FIG. 4 shows a strip of the ribbon cable 10 having peripheral conductors 22 and 24 and ends 40 and 42. The cable 10 is folded at transverse fold lines 26 and 28 and diagonal fold lines 32, 34, 36, and 38. The first step is to rotate the end 40 through 90 by first folding along line 26 then along line 32 so as to assume the configuration as shown in FIG. 5. The next step is to rotate the end 42 through 90 about fold line 34 so as to assume the configuration shown in FIG. 6. The next step is to rotate the end 42 through 90 by folding about line 28 and then along line 36 so as to assume the configuration shown in FIG. 7. Finally, the end 42 is rotated towards the end 40 folding about the line 38 so that the two ends 40 and 42 abut or are adjacent to one another so as to assume the configuration shown in FIG. 8.

It will be appreciated that the edge conductor 22 forms a loop which is effectively rectangular in shape. It has however an additional, overlapping portion indicated by numeral 44 but any voltages induced in the overlapping part 44 will be very small as the wire forms a low inductance hairpin so that the effective shape of the overall loop is a rectangle. Similarloy, the other edge conductor 24 forms an effectively rectangular loop. It too has additional overlapping portion indicated by reference numeral 46 but again the voltages in the overlapping portion 46 will be very small so that the effective shape is rectangular. As can be seen from FIG. 8, the effective rectangular loops formed by the edge conductors 22 and 24 are identical in area. It will be appreciated that the central conductor of the cable 10 (not marked in FIGS. 4 to 8) will have the same area as the peripheral conductors 22 and 24 and will be disposed symmetrically between those conductors.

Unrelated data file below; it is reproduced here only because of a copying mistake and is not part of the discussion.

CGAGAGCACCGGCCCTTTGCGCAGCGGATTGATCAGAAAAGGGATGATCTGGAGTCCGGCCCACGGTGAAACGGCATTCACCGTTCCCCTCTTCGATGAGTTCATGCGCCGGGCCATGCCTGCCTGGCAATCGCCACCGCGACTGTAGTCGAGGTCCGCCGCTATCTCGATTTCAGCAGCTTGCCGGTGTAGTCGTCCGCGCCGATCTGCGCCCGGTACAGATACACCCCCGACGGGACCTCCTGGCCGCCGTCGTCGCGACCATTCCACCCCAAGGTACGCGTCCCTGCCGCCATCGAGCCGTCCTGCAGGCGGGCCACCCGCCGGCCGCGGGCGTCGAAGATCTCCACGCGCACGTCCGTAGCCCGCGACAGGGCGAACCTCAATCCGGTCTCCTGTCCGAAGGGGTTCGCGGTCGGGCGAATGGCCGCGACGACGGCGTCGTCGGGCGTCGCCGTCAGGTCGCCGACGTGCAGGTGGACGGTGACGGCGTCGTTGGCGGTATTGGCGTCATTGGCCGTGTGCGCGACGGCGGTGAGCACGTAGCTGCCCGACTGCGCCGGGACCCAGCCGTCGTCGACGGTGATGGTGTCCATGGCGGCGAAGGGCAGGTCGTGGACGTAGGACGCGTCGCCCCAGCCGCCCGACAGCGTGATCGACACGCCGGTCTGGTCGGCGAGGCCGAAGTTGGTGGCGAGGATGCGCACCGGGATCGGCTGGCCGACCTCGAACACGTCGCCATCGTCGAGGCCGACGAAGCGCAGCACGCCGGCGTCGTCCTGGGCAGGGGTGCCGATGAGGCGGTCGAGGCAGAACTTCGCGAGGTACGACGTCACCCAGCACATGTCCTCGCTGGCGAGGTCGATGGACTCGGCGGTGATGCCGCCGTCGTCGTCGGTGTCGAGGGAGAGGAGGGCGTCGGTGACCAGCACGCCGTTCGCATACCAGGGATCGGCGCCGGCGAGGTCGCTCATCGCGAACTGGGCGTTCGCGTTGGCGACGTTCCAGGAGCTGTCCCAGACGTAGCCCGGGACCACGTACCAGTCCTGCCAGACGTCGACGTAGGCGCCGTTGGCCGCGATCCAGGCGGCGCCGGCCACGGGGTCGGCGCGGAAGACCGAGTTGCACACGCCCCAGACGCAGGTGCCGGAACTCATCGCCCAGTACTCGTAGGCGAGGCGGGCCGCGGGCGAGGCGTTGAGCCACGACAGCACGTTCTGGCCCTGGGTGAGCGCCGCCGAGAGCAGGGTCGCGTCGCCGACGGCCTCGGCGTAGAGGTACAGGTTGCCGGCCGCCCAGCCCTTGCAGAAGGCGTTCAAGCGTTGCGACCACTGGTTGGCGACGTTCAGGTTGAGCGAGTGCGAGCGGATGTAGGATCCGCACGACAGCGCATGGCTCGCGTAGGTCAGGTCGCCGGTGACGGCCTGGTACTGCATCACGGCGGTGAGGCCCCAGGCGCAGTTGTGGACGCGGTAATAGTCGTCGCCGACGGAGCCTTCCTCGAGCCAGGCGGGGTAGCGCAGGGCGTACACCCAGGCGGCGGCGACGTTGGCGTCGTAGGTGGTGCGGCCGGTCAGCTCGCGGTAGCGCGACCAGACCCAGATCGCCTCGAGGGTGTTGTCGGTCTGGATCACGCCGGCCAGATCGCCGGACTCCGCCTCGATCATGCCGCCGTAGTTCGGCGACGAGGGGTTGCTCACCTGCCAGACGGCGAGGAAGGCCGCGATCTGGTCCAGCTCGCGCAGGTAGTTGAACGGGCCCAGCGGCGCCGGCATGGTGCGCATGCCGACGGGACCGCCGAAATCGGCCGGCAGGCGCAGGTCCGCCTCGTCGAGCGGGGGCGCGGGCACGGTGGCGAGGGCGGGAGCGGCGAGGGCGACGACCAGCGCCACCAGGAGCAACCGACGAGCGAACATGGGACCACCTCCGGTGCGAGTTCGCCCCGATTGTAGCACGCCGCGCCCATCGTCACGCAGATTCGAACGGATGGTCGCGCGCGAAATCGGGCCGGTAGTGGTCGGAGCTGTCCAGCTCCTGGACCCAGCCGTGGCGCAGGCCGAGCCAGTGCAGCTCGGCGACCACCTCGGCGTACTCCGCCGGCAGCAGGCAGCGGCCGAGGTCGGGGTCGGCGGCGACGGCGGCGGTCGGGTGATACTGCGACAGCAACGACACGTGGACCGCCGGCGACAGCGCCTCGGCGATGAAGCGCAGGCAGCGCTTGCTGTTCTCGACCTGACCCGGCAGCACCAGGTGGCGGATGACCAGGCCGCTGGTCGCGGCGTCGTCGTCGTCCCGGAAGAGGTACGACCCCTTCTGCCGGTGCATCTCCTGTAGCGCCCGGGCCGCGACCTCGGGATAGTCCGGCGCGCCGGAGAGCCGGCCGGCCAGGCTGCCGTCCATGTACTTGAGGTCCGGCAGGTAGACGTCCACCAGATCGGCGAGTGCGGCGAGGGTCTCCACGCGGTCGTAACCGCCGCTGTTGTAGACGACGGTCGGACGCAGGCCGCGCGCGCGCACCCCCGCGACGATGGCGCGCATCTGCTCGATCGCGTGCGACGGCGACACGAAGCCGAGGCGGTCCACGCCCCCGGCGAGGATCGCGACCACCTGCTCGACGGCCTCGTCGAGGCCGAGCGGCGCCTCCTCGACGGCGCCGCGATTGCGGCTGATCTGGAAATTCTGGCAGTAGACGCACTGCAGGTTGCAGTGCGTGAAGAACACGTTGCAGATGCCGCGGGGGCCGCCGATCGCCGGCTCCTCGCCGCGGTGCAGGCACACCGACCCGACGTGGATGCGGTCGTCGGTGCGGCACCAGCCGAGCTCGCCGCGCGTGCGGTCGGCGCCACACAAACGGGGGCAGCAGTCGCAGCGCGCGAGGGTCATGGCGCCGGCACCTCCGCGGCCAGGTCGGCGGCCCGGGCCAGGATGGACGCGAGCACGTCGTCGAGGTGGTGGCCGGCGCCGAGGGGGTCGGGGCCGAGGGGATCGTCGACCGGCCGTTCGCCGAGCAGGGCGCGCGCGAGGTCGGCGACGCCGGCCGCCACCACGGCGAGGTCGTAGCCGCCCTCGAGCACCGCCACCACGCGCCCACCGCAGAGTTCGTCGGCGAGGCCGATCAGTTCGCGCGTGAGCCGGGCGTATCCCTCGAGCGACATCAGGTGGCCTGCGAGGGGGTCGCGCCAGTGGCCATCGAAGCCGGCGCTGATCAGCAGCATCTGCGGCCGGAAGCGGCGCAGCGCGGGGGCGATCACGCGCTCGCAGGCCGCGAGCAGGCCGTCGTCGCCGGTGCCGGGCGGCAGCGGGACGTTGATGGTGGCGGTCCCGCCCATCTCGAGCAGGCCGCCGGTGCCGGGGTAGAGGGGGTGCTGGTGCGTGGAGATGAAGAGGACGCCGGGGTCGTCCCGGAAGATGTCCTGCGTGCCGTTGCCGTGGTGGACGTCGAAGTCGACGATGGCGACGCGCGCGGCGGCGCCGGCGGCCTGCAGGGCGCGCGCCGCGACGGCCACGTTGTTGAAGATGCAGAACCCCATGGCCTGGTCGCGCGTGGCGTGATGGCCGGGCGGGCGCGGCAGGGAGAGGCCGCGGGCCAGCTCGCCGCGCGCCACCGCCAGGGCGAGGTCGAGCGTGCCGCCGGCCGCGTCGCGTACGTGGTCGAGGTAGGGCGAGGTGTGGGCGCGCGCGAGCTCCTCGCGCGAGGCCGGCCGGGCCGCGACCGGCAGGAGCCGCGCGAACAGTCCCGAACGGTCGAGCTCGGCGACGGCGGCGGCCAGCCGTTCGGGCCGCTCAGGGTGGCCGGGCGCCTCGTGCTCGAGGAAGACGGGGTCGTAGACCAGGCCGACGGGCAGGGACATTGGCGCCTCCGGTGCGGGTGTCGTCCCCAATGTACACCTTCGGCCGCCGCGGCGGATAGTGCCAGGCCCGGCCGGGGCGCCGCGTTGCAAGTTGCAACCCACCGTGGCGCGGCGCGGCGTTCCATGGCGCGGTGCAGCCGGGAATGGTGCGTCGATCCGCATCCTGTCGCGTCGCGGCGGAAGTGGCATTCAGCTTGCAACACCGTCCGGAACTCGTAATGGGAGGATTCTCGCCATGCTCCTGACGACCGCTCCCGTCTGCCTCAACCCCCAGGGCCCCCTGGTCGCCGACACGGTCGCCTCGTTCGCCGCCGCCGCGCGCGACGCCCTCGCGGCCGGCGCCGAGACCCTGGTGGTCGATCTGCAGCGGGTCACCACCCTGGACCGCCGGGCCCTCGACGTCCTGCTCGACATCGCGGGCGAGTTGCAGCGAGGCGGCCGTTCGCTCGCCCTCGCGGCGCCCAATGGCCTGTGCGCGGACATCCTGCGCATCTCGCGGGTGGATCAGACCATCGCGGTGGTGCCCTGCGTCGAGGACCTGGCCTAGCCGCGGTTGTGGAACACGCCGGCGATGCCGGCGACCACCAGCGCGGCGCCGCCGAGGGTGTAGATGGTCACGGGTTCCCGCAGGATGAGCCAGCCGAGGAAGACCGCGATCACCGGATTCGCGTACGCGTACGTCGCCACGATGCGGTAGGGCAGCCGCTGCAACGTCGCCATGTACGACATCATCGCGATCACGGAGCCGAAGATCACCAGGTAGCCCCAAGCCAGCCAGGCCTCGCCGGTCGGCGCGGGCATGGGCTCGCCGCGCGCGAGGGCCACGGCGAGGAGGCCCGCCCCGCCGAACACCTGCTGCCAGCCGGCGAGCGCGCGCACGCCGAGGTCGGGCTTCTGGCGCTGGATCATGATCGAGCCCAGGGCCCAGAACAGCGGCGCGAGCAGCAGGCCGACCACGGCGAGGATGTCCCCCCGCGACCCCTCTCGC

The planar configuration of the coils as shown in FIG. 8 can be used in some circumstances. In the preferred arrangement of the invention however, the coils are generally U-shaped and accordingly the loom 8 is rotated generally about axis 48 so as to assume the three dimensional configuration of the loom 8 as shown in FIG. 9. Other coil configurations could be used such as spirals.